Explains issues faced when coming off medication, how to approach it, techniques for gradual reduction, possible withdrawal symptoms and how to tell the difference between withdrawal and relapse.
As all psychiatric drugs change brain and body chemistry, they may all cause withdrawal symptoms, especially if you have been taking them for a long time. You will not necessarily get any withdrawal symptoms when coming off, but many people do. The symptoms differ to some extent between drug types.
Information on the withdrawal effects of different types of drugs is given on the relevant pages:
Information about the withdrawal effects of individual drugs is on the information page for each drug, found in the relevant A-Z.
If you have symptoms related to drug withdrawal, they:
If you have symptoms related to your mental health problem coming back, they:
If you are taking a drug with a short half-life and having problems with withdrawal symptoms, it may be possible for you to switch to a related drug with a long half-life, which should be easier to come off. You will need the help of a doctor to switch drugs because your prescription will need to be changed.
The benzodiazepine tranquilliser with the longest half-life is diazepam (Valium). If you are coming off one with a short half-life (such as temazepam) you could switch to diazepam.
Some people also use diazepam to help come off the 'z' sleeping pills, which act in a very similar way to benzodiazepines.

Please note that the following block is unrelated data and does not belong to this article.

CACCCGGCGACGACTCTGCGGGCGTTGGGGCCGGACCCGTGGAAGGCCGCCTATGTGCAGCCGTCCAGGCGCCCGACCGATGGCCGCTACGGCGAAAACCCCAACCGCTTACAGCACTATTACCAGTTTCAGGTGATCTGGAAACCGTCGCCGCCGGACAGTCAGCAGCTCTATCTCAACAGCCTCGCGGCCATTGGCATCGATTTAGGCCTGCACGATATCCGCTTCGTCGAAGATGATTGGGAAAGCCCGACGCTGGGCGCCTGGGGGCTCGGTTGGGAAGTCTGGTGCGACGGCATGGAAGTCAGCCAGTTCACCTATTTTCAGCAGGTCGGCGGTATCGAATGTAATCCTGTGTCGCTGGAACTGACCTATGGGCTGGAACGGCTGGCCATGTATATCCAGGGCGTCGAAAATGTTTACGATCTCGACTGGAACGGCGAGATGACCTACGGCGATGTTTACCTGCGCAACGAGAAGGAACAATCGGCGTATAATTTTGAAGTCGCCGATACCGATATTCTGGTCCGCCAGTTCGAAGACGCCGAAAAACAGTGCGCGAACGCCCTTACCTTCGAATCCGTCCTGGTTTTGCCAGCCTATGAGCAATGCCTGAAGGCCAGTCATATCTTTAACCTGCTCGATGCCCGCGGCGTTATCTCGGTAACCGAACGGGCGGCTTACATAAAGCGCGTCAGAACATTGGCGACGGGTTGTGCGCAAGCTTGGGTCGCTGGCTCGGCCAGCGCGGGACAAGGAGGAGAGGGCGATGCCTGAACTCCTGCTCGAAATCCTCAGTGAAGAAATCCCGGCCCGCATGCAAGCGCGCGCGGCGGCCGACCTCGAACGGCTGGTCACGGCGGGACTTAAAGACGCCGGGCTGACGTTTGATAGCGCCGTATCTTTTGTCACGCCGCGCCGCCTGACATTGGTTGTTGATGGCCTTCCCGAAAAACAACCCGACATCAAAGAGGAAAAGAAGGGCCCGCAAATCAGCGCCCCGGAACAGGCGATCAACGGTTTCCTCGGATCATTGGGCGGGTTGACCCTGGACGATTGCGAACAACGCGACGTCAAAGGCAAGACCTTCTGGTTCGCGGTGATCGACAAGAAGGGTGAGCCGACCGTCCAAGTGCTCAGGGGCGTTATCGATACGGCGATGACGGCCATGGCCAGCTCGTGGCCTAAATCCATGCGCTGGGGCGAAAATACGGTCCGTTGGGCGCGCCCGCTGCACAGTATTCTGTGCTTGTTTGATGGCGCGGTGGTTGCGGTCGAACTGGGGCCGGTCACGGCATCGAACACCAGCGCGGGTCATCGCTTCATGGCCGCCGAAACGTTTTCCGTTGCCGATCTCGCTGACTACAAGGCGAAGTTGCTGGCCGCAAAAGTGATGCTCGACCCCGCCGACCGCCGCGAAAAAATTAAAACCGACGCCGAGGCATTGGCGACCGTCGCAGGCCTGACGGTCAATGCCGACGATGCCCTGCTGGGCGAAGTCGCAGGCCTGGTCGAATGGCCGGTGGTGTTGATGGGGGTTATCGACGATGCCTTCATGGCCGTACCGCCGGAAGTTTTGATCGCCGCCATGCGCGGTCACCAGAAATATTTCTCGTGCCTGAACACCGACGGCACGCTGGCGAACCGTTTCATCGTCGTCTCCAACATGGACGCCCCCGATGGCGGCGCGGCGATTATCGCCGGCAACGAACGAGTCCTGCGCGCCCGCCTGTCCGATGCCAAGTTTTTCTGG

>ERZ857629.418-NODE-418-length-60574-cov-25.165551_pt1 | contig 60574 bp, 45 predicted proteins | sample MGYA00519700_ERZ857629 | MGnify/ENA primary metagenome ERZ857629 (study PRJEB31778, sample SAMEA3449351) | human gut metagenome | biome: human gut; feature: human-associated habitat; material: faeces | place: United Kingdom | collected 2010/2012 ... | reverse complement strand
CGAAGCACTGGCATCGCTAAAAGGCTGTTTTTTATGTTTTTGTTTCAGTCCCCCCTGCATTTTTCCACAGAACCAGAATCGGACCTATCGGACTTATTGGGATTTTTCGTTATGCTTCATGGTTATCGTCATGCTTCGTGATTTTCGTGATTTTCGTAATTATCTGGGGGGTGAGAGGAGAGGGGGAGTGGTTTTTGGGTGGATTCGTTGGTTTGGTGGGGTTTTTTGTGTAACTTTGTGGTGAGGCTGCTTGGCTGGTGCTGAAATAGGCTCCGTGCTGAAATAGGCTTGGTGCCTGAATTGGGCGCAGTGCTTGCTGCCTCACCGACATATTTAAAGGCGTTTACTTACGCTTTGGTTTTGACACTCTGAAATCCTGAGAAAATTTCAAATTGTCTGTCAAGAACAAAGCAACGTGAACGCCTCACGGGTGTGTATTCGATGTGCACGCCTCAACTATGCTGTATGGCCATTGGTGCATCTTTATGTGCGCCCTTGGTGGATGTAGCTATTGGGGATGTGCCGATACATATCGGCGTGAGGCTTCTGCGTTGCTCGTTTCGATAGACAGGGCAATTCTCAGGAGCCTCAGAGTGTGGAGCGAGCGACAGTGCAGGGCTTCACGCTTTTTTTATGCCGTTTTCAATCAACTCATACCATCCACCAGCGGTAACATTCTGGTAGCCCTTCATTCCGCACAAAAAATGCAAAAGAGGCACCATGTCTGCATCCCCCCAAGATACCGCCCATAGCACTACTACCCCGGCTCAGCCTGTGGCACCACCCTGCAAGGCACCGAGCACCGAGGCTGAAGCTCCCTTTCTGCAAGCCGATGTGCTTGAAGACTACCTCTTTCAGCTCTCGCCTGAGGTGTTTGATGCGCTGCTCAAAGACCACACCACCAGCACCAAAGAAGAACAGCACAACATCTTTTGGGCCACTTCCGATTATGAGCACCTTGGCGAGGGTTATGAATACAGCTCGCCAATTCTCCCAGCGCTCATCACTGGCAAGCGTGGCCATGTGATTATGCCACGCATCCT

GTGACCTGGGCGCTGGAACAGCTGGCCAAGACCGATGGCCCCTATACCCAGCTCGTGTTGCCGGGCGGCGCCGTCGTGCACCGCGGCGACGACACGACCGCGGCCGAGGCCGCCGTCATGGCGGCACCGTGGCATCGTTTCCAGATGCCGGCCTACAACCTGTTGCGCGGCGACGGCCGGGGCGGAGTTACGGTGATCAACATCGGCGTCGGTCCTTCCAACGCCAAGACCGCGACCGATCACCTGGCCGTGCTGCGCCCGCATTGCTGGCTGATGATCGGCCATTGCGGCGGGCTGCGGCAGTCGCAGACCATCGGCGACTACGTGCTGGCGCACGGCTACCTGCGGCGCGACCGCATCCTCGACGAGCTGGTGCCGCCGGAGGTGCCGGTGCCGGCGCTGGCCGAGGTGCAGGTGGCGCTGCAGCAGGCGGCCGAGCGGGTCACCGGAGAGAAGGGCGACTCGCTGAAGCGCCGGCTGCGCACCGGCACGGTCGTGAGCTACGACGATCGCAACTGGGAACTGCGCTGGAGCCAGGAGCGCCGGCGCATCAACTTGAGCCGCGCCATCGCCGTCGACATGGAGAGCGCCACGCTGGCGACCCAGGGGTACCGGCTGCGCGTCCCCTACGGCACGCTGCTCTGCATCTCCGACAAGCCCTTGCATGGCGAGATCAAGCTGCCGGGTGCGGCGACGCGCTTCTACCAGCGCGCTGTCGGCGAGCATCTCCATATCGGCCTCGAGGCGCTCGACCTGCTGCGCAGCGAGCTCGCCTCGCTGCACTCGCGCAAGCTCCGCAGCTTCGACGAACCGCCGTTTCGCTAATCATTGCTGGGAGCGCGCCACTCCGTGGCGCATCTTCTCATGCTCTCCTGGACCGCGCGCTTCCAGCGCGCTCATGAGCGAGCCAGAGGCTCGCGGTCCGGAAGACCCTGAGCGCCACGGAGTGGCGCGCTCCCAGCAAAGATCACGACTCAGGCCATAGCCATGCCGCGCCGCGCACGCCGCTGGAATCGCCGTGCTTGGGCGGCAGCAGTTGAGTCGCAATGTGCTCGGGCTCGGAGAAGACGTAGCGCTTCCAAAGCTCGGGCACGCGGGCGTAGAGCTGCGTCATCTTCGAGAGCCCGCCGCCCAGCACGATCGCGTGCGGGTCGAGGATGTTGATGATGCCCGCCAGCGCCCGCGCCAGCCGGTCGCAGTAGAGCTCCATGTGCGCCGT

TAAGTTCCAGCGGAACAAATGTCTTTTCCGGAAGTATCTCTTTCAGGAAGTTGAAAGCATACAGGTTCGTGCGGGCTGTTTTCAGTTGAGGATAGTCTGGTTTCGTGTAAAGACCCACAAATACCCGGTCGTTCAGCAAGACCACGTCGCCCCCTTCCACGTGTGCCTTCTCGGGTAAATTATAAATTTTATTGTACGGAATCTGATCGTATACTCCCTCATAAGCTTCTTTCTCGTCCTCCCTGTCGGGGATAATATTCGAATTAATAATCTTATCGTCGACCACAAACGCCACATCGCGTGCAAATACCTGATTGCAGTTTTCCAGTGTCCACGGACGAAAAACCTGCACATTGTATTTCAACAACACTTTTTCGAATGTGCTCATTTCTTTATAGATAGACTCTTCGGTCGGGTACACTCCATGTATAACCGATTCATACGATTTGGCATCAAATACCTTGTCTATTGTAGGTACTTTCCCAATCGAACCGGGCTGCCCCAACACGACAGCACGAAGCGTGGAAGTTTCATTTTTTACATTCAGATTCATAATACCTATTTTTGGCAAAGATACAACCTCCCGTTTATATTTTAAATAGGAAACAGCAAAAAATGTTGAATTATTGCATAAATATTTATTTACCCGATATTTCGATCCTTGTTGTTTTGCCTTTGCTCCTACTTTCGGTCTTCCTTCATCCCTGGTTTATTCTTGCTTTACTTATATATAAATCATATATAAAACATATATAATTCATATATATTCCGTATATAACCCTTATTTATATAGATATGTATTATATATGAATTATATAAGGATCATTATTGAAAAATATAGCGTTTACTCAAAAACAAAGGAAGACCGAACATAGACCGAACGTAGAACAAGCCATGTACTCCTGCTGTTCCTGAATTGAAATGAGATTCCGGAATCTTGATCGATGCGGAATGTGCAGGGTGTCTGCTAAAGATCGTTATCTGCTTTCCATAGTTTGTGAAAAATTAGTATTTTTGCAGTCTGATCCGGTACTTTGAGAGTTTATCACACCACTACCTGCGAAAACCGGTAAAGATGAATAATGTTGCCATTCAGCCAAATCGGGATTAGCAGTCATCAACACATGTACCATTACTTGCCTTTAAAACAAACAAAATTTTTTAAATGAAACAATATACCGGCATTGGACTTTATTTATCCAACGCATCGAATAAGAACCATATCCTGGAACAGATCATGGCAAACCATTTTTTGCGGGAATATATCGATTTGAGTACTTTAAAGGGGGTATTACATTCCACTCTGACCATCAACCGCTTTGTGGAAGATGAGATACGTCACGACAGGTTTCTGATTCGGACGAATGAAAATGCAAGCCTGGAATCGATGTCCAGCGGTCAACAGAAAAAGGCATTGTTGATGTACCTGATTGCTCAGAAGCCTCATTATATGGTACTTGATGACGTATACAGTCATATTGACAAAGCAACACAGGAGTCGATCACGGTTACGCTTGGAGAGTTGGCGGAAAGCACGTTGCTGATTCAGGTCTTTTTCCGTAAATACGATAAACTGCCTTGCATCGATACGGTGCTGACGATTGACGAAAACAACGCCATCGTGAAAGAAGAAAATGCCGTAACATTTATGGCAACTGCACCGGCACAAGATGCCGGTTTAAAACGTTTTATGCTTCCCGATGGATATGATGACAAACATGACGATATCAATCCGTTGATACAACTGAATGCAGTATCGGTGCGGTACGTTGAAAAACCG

Change to 5mg of diazepam (Valium) from:
The SSRI antidepressant with the longest half-life is fluoxetine (Prozac). It may be helpful to switch from a drug with a short half-life (such as paroxetine) to fluoxetine and slowly withdraw from that. As fluoxetine takes a little while to build up in your system, some specialists suggest starting it while you lower the dose of the other drug, taking both drugs together for a week or two.
Change to 20mg fluoxetine liquid from:
When coming off antidepressants, an alternative to fluoxetine is to switch to clomipramine 100mg/day.
Drug switching techniques may be used with antipsychotics but you would need advice from a psychiatric pharmacist or psychiatrist on which drug to switch to.
You would need advice from an experienced psychiatrist or psychiatric pharmacist on whether this technique would work for mood stabilisers, and which drugs might be suitable to switch to.
It's possible that you might be advised to switch to antipsychotic medication.
This information was published in July 2016.
This page is currently under review. All content was accurate when published.
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